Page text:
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Urban agriculture forum launched to make cities green and sustainable

The United Nations Environment Program (UNEP) and Yale Center for Ecosystems + Architecture (Yale CEA) today launched an open digital forum aimed at accelerating urban agriculture in cities and delivering huge benefits on everything from food security to climate change.

“Beyond Urban Agriculture,” launched at the UN Food Systems Summit, is attending to spark a discussion between practitioners of urban agriculture, other green infrastructure, and emerging science and technology, alongside an exhibition of a living green wall.

“Integrated urban agriculture offers our cities solutions to address the triple planetary crisis of climate change, nature loss, and pollution while increasing the health of their people and resilience of infrastructure,” said Martina Otto, Head of Cities at UNEP. “It is transformative in its ability to reconnect cities and urban communities with nature, a move that we sorely need.”

The vulnerability of complex value chains, which became more apparent during the COVID-19 pandemic, is now driving cities to test new ways of facilitating access to fresh and healthy food. Since 80 percent of food will be consumed in cities by 2050, cities can significantly influence the way that food is grown, particularly by bringing food production closer to urban centers and promoting shorter circuits of food.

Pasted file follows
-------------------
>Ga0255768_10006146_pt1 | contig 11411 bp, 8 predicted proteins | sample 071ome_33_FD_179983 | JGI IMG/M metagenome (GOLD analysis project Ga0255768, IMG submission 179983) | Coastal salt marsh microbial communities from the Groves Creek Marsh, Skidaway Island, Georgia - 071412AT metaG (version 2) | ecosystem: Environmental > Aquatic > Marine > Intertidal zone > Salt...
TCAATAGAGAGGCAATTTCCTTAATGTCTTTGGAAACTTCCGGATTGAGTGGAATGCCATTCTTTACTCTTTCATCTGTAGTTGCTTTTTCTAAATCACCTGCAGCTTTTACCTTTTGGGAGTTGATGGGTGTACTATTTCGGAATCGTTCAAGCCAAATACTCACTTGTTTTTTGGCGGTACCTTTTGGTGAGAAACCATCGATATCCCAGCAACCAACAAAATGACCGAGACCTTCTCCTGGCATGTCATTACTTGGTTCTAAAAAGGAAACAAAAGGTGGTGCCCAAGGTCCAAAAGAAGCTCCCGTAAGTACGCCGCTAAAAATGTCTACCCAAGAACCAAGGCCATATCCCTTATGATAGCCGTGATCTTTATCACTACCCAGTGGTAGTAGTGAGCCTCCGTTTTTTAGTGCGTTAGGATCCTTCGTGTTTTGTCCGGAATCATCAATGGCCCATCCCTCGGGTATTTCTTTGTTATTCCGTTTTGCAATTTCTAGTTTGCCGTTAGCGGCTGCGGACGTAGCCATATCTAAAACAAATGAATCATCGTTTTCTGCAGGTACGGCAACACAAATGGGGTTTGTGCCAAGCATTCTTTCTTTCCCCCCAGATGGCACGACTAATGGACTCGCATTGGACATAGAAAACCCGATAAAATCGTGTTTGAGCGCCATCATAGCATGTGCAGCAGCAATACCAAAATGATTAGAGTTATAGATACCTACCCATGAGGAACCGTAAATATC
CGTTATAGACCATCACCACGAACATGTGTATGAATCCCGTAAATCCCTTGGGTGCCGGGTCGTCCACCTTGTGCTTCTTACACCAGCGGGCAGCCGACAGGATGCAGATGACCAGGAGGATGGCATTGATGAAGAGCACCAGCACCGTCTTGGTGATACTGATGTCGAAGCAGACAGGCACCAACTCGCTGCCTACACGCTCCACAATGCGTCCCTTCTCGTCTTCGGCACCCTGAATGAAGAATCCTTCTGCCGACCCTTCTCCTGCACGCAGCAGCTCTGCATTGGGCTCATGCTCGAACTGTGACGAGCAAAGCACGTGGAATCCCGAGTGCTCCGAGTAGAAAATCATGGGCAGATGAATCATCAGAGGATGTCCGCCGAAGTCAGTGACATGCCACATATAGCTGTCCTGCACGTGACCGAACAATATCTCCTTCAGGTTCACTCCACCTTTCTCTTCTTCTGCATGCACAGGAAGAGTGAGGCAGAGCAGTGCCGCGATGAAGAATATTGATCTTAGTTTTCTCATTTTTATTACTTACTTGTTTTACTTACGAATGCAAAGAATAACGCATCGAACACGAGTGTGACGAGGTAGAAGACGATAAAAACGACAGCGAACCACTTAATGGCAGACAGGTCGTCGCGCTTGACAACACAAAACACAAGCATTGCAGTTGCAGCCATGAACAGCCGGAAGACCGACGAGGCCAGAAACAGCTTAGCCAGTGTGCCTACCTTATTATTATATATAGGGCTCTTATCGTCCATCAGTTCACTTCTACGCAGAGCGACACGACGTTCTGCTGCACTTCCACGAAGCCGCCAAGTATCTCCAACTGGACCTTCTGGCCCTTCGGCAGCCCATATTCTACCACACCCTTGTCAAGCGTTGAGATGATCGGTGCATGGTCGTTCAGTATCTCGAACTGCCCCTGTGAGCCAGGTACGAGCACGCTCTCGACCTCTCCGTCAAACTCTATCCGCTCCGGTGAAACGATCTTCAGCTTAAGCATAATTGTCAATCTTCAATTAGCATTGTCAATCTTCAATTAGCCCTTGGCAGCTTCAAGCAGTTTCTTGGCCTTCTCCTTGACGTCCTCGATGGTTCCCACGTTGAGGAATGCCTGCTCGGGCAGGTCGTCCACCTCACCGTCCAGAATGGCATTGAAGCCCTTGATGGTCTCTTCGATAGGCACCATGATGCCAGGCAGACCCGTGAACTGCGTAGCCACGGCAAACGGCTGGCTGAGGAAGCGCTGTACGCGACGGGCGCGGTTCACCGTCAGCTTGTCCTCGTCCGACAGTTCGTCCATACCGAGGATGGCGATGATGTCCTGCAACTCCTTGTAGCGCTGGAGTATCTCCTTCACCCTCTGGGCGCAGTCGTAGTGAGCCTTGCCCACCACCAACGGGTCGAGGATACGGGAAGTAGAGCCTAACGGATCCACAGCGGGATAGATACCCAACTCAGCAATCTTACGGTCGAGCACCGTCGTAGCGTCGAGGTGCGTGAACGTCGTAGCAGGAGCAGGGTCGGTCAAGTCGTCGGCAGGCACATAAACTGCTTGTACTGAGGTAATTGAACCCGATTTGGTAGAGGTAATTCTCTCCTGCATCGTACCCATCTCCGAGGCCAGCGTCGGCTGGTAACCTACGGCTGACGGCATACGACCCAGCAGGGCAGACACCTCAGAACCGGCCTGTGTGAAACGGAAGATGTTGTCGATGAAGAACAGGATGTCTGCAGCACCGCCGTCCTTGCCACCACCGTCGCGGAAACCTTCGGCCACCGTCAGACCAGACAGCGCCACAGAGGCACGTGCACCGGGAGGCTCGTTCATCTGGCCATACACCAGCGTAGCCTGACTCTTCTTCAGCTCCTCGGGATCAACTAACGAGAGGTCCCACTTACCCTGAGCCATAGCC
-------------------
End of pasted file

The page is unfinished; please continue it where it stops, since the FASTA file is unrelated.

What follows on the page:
Climate resilience
As urban food consumption is one of the largest sources of urban material flows, urban carbon, and land footprints, cities can leverage changes in their food systems to address their sustainability and resilience challenges.

The forum will give voices to practitioners and academics who are investigating and developing urban agricultural methods, from informal rooftop gardens to indoor vertical farming that may have the potential to transform food security and access to health and nutrition for millions in growing urban centers.

The forum will also explore the wide range of potential of social and environmental benefits: the reduction of urban heat island effects and related energy needs, improvements in air quality and livability, the potential for filtering and better managing water, bolstering urban biodiversity, and leading people towards more sustainable food consumption habits by creating a stronger connection with the food they eat.

“We are pleased to host these panel discussions and to provide this digital forum to feature a range of diverse voices contributing to the nascent but burgeoning field of urban agriculture, focusing on practice, research, industry, policy, and design,” said Anna Dyson, Founding-Director of Yale CEA. “Presentations and discussions will focus on opportunities and challenges of building-integrated vegetation for food production and the potential for synergistic ecosystems benefits.”

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